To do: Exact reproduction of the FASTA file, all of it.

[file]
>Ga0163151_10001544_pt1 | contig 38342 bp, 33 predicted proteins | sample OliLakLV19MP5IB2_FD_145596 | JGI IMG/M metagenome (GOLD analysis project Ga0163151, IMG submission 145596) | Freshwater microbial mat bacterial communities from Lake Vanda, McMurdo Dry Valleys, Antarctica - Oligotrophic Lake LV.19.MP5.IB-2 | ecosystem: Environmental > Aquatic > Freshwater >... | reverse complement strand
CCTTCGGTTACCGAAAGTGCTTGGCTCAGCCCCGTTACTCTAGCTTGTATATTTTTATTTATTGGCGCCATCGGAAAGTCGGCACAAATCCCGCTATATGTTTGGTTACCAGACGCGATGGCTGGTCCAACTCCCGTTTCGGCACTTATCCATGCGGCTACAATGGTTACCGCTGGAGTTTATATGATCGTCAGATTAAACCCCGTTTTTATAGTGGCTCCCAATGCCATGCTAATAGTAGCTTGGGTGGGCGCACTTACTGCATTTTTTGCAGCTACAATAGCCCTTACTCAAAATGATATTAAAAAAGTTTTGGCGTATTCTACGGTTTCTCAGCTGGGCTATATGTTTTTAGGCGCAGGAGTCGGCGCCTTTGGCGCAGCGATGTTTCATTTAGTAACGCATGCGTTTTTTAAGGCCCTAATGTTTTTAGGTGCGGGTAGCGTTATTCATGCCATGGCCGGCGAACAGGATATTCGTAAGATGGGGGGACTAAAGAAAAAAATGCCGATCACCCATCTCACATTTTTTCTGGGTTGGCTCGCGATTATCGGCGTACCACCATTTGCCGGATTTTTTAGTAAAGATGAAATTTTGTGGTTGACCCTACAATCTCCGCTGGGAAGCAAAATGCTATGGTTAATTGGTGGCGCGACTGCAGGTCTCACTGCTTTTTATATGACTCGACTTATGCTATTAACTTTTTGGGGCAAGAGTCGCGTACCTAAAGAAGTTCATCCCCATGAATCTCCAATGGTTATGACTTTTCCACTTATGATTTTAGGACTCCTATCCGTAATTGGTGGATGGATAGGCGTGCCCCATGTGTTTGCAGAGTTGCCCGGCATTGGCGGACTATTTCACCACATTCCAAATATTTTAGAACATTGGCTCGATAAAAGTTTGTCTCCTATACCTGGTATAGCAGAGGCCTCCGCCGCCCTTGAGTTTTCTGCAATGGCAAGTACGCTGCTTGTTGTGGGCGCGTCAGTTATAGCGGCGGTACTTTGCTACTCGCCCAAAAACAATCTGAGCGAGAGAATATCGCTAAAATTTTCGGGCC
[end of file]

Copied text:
>Ga0163151_10001544_pt1 | contig 38342 bp, 33 predicted proteins | sample OliLakLV19MP5IB2_FD_145596 | JGI IMG/M metagenome (GOLD analysis project Ga0163151, IMG submission 145596) | Freshwater microbial mat bacterial communities from Lake Vanda, McMurdo Dry Valleys, Antarctica - Oligotrophic Lake LV.19.MP5.IB-2 | ecosystem: Environmental > Aquatic > Freshwater >... | reverse complement strand
CCTTCGGTTACCGAAAGTGCTTGGCTCAGCCCCGTTACTCTAGCTTGTATATTTTTATTTATTGGCGCCATCGGAAAGTCGGCACAAATCCCGCTATATGTTTGGTTACCAGACGCGATGGCTGGTCCAACTCCCGTTTCGGCACTTATCCATGCGGCTACAATGGTTACCGCTGGAGTTTATATGATCGTCAGATTAAACCCCGTTTTTATAGTGGCTCCCAATGCCATGCTAATAGTAGCTTGGGTGGGCGCACTTACTGCATTTTTTGCAGCTACAATAGCCCTTACTCAAAATGATATTAAAAAAGTTTTGGCGTATTCTACGGTTTCTCAGCTGGGCTATATGTTTTTAGGCGCAGGAGTCGGCGCCTTTGGCGCAGCGATGTTTCATTTAGTAACGCATGCGTTTTTTAAGGCCCTAATGTTTTTAGGTGCGGGTAGCGTTATTCATGCCATGGCCGGCGAACAGGATATTCGTAAGATGGGGGGACTAAAGAAAAAAATGCCGATCACCCATCTCACATTTTTTCTGGGTTGGCTCGCGATTATCGGCGTACCACCATTTGCCGGATTTTTTAGTAAAGATGAAATTTTGTGGTTGACCCTACAATCTCCGCTGGGAAGCAAAATGCTATGGTTAATTGGTGGCGCGACTGCAGGTCTCACTGCTTTTTATATGACTCGACTTATGCTATTAACTTTTTGGGGCAAGAGTCGCGTACCTAAAGAAGTTCATCCCCATGAATCTCCAATGGTTATGACTTTTCCACTTATGATTTTAGGACTCCTATCCGTAATTGGTGGATGGATAGGCGTGCCCCATGTGTTTGCAGAGTTGCCCGGCATTGGCGGACTATTTCACCACATTCCAAATATTTTAGAACATTGGCTCGATAAAAGTTTGTCTCCTATACCTGGTATAGCAGAGGCCTCCGCCGCCCTTGAGTTTTCTGCAATGGCAAGTACGCTGCTTGTTGTGGGCGCGTCAGTTATAGCGGCGGTACTTTGCTACTCGCCCAAAAACAATCTGAGCGAGAGAATATCGCTAAAATTTTCGGGCC